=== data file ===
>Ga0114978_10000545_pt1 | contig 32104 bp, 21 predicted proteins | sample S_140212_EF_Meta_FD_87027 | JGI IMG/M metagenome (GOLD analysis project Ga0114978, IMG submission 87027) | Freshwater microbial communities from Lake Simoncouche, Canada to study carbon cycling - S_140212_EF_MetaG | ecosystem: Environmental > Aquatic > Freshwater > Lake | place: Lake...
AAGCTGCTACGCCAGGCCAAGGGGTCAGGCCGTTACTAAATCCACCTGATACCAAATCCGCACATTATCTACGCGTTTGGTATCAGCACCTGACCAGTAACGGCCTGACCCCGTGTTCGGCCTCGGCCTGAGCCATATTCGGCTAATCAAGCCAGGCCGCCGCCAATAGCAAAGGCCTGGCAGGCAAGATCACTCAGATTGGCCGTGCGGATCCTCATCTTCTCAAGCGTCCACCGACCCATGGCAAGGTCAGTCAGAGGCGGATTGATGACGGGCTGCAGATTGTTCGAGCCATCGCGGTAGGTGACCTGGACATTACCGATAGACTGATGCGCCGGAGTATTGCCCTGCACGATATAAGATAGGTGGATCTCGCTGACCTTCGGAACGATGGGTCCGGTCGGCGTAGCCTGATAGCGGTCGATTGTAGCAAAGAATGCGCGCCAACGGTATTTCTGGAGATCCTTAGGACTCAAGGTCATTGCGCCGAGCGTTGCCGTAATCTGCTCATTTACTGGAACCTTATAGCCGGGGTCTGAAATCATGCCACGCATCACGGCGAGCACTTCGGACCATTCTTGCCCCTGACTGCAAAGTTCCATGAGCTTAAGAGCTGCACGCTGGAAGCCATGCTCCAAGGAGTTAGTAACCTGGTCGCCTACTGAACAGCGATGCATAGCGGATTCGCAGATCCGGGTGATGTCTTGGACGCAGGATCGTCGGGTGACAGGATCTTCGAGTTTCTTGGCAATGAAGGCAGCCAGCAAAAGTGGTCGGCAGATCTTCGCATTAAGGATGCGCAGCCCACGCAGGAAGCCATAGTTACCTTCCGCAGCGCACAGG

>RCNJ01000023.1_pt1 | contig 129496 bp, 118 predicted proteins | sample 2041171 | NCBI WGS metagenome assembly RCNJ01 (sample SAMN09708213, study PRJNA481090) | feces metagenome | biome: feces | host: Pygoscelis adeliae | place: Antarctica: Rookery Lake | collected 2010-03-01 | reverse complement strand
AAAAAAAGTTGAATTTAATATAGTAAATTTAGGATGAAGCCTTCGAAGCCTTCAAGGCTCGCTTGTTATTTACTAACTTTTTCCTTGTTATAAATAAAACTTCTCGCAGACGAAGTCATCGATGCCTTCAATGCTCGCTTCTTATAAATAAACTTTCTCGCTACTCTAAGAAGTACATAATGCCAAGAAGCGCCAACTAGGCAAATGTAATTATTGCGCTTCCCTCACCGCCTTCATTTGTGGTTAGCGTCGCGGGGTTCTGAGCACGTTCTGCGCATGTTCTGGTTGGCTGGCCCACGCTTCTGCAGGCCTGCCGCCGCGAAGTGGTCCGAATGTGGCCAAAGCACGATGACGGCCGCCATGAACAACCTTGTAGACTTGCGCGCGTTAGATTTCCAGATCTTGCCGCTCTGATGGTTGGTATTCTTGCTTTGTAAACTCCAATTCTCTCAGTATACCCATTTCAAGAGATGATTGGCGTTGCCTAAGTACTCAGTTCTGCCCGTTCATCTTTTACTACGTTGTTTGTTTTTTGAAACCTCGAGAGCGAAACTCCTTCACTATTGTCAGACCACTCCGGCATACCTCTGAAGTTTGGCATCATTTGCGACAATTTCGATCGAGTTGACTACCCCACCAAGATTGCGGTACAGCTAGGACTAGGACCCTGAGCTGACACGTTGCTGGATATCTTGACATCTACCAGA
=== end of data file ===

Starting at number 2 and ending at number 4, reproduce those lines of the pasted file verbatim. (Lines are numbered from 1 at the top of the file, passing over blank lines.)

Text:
AAGCTGCTACGCCAGGCCAAGGGGTCAGGCCGTTACTAAATCCACCTGATACCAAATCCGCACATTATCTACGCGTTTGGTATCAGCACCTGACCAGTAACGGCCTGACCCCGTGTTCGGCCTCGGCCTGAGCCATATTCGGCTAATCAAGCCAGGCCGCCGCCAATAGCAAAGGCCTGGCAGGCAAGATCACTCAGATTGGCCGTGCGGATCCTCATCTTCTCAAGCGTCCACCGACCCATGGCAAGGTCAGTCAGAGGCGGATTGATGACGGGCTGCAGATTGTTCGAGCCATCGCGGTAGGTGACCTGGACATTACCGATAGACTGATGCGCCGGAGTATTGCCCTGCACGATATAAGATAGGTGGATCTCGCTGACCTTCGGAACGATGGGTCCGGTCGGCGTAGCCTGATAGCGGTCGATTGTAGCAAAGAATGCGCGCCAACGGTATTTCTGGAGATCCTTAGGACTCAAGGTCATTGCGCCGAGCGTTGCCGTAATCTGCTCATTTACTGGAACCTTATAGCCGGGGTCTGAAATCATGCCACGCATCACGGCGAGCACTTCGGACCATTCTTGCCCCTGACTGCAAAGTTCCATGAGCTTAAGAGCTGCACGCTGGAAGCCATGCTCCAAGGAGTTAGTAACCTGGTCGCCTACTGAACAGCGATGCATAGCGGATTCGCAGATCCGGGTGATGTCTTGGACGCAGGATCGTCGGGTGACAGGATCTTCGAGTTTCTTGGCAATGAAGGCAGCCAGCAAAAGTGGTCGGCAGATCTTCGCATTAAGGATGCGCAGCCCACGCAGGAAGCCATAGTTACCTTCCGCAGCGCACAGG

>RCNJ01000023.1_pt1 | contig 129496 bp, 118 predicted proteins | sample 2041171 | NCBI WGS metagenome assembly RCNJ01 (sample SAMN09708213, study PRJNA481090) | feces metagenome | biome: feces | host: Pygoscelis adeliae | place: Antarctica: Rookery Lake | collected 2010-03-01 | reverse complement strand
AAAAAAAGTTGAATTTAATATAGTAAATTTAGGATGAAGCCTTCGAAGCCTTCAAGGCTCGCTTGTTATTTACTAACTTTTTCCTTGTTATAAATAAAACTTCTCGCAGACGAAGTCATCGATGCCTTCAATGCTCGCTTCTTATAAATAAACTTTCTCGCTACTCTAAGAAGTACATAATGCCAAGAAGCGCCAACTAGGCAAATGTAATTATTGCGCTTCCCTCACCGCCTTCATTTGTGGTTAGCGTCGCGGGGTTCTGAGCACGTTCTGCGCATGTTCTGGTTGGCTGGCCCACGCTTCTGCAGGCCTGCCGCCGCGAAGTGGTCCGAATGTGGCCAAAGCACGATGACGGCCGCCATGAACAACCTTGTAGACTTGCGCGCGTTAGATTTCCAGATCTTGCCGCTCTGATGGTTGGTATTCTTGCTTTGTAAACTCCAATTCTCTCAGTATACCCATTTCAAGAGATGATTGGCGTTGCCTAAGTACTCAGTTCTGCCCGTTCATCTTTTACTACGTTGTTTGTTTTTTGAAACCTCGAGAGCGAAACTCCTTCACTATTGTCAGACCACTCCGGCATACCTCTGAAGTTTGGCATCATTTGCGACAATTTCGATCGAGTTGACTACCCCACCAAGATTGCGGTACAGCTAGGACTAGGACCCTGAGCTGACACGTTGCTGGATATCTTGACATCTACCAGA